🔼The name Stephanas: Summary
- Corona, Surrounding By A Great Many
- From the noun στεφανος (stephanos), that which surrounds.
🔼The name Stephanas in the Bible
The name Stephanas occurs three times in the New Testament, but only in Paul's first letter to the Corinthians (namely in 1:16, 16:15 and 16:17), and in such a way that it seems to refer to a word joke or even to Paul's signature cunning encryption (see our article on Onesimus for more on that).
We hear first of Stephanas when Paul goes to great length to explain that Christ is not divided, and that he — thank God! (1 Corinthians 1:14) — did not baptize (βαπτιζω, baptizo) anyone. Except, of course, Crispus and Gaius. But beside them, nobody else could claim that they were baptized in Paul's name. Except, of course, Stephanas and his entire household, but other than that, Paul doesn't know whether he baptized anyone. But that's possibly because Christ did not send him to baptize, but to preach the gospel — foolishness to those who are perishing (1 Corinthians 1:17-18).
The name Crispus means Curly and Gaius means Of The Land, so "Crispus and Gaius" means "Every Turn Of The Land" or simply: the whole earth. And at the end of his letter, Paul calls Stephanas and his household the first-fruits (απαρχη, aparche) of Achaia, which is suspiciously high praise for people he couldn't remember earlier. He continues to urge his audience to be in submission to "such men", and expresses his joy over the coming of Stephanas and Fortunatus and Achaicus.
🔼Etymology of the name Stephanas
The name Stephanas comes from the verb στεφω (stepho), to place around:
The verb στεφω (stepho) means to put round, mostly of celebratory laurels, wreaths and crowns around celebrants' heads. Noun στεμμα (stemma) means a surrounding or coronation. Noun στεφανος (stephanos) means "that which surrounds"; a corona, wall, hedge or crown (emphasizing that a crown is not placed on top of someone's head but rather around it). From this latter noun comes the verb στεφανοω (stephanoo), to wreathe or coronate or endow with a corona of any kind.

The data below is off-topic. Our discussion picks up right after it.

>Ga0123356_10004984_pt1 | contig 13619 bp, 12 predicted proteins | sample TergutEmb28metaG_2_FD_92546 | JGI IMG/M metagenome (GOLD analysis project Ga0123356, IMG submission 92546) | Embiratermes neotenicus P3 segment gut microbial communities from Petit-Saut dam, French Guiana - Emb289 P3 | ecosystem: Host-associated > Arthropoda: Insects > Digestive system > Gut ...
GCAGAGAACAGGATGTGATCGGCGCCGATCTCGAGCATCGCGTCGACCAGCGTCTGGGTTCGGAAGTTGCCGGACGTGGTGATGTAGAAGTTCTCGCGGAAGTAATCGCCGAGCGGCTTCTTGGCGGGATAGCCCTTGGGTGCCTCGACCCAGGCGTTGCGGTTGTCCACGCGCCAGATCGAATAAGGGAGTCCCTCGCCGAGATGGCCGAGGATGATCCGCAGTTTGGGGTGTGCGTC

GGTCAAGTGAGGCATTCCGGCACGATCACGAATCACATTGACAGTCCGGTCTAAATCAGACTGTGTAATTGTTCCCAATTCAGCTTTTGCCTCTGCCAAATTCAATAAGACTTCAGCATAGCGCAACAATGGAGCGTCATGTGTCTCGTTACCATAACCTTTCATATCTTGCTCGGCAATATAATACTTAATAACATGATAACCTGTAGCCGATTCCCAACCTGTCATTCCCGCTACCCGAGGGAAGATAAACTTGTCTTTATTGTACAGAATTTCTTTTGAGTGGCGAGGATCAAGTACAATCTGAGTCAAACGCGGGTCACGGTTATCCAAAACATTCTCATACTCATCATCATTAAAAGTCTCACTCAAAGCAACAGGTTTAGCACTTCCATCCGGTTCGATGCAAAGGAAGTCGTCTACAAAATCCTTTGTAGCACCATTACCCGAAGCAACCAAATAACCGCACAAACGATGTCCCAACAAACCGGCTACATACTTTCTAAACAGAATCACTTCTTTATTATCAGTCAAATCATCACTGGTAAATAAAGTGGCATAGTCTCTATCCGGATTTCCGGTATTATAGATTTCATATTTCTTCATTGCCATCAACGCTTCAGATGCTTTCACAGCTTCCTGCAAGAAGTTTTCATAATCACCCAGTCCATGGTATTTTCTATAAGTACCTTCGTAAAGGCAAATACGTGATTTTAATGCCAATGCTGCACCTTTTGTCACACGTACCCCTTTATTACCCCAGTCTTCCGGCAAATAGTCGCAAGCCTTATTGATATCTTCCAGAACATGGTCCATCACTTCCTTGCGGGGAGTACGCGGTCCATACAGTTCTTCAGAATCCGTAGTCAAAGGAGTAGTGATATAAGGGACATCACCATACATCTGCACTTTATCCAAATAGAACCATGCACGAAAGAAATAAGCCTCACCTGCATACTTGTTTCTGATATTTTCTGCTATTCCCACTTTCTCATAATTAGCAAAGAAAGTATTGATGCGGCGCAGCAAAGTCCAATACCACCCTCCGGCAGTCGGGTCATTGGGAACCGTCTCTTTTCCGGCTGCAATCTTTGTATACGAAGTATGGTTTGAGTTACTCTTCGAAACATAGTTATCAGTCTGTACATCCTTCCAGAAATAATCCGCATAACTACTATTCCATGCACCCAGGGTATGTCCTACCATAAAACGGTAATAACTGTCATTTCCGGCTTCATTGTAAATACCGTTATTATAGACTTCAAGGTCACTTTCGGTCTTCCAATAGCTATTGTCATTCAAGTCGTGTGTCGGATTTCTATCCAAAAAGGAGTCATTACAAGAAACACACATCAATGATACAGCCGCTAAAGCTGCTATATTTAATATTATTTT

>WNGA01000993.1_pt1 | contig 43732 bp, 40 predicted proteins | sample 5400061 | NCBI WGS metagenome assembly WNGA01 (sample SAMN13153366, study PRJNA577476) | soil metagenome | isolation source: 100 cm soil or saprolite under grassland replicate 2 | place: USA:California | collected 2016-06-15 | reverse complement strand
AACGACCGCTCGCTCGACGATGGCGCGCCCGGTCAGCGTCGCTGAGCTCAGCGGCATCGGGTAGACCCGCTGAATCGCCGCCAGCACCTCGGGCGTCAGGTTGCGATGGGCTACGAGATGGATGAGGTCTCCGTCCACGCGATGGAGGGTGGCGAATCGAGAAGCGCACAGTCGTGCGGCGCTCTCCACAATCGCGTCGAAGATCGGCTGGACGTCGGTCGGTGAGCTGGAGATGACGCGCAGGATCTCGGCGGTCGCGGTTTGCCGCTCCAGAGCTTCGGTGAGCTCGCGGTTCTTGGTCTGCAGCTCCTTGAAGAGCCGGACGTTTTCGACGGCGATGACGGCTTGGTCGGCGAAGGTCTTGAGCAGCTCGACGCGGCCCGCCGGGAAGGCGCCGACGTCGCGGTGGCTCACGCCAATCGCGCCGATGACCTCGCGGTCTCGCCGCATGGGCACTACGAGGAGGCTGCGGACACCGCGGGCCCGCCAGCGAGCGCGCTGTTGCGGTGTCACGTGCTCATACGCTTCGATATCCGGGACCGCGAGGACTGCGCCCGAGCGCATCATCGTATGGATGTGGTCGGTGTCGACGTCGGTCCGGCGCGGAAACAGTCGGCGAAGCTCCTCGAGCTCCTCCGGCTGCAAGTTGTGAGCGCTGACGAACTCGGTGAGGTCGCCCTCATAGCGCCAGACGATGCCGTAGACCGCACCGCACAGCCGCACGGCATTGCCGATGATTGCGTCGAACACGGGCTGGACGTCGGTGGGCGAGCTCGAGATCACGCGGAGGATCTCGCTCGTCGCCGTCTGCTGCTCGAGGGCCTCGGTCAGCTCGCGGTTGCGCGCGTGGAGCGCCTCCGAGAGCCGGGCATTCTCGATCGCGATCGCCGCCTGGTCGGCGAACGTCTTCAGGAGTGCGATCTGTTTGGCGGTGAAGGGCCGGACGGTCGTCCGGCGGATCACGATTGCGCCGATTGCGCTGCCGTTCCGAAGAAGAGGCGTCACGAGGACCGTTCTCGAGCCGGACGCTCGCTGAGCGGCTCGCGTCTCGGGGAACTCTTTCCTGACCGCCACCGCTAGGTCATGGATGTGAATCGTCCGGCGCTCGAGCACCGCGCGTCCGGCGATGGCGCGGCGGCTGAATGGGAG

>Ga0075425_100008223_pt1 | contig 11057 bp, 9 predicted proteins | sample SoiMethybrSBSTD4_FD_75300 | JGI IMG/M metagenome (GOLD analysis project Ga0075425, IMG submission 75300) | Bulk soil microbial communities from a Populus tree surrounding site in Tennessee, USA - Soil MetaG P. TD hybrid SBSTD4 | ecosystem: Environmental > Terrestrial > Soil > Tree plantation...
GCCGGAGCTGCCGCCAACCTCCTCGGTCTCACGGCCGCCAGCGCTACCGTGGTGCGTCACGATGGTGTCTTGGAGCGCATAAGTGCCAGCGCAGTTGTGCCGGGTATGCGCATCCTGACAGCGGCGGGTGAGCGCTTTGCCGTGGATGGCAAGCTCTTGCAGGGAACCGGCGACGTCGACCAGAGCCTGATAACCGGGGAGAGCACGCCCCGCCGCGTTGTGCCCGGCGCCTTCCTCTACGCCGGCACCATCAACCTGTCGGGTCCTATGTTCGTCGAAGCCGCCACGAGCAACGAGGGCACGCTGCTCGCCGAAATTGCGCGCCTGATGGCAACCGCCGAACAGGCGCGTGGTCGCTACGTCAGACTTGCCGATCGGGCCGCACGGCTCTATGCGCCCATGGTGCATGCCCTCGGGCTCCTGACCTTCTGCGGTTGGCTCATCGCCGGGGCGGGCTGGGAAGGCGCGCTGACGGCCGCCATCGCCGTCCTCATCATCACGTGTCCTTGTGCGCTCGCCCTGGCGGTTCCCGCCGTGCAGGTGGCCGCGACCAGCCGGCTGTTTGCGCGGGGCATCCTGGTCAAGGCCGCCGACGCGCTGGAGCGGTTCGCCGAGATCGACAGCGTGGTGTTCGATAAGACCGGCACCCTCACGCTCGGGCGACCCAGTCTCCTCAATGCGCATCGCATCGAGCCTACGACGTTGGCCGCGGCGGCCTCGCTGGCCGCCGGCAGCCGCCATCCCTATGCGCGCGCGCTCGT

In our article on the very similar name Stephen (Στεφανος) we demonstrate a high degree of similarity between the primary pattern of salvation — from Abraham to Christ — and the mammalian reproductive cycle. When an ovum is fertilized, it virtually immediately enters mitosis: it begins to divide and ultimately produce different cell types. But although the ovum divides, the genetic code does not divide but is massively copied into every newly formed nucleus in every newly formed cell. Paul's evangelism did precisely that: dividing without dividing.
The obvious pun Paul makes is that the curse of Eve contained the harrowing clause "I will greatly multiply your pain in childbirth; in pain you will bring forth children" (Genesis 3:16). As any Greek speaker knew, the name Achaia means Place of Pain (i.e. our entire modern post-Eve world) and Achaicus means Man of Pain, an obvious wink to the Man of Sorrows mentioned by Isaiah (Isaiah 53:3), who came to undo the damage done by Adam and Eve (for Fortunatus, see Ecclesiastes 1:18).
The name Stephanas (Στεφανας) is the same as Stephen (Στεφανος), except for the final vowel. This curious mutation is hard to explain but where the "-os" suffix is very typical for Greek words, the "-as" gives our name a distinctive Latin ring, which perhaps is the whole idea.
The name Stephanas might simply be a Latinized version of Stephen and mean the same: Corona. However, the fairly common Greek "-as" suffix marks participation (like: φυγας, phugas, exile, from φευγω pheugo, to flee) or collectivity (like: νιφας, niphas, snowstorm, from νειφω, neipho, to snow), which suggests that Stephanas means [Massive] Surrounding, or perhaps more melodically: A Crowning With Many Crowns.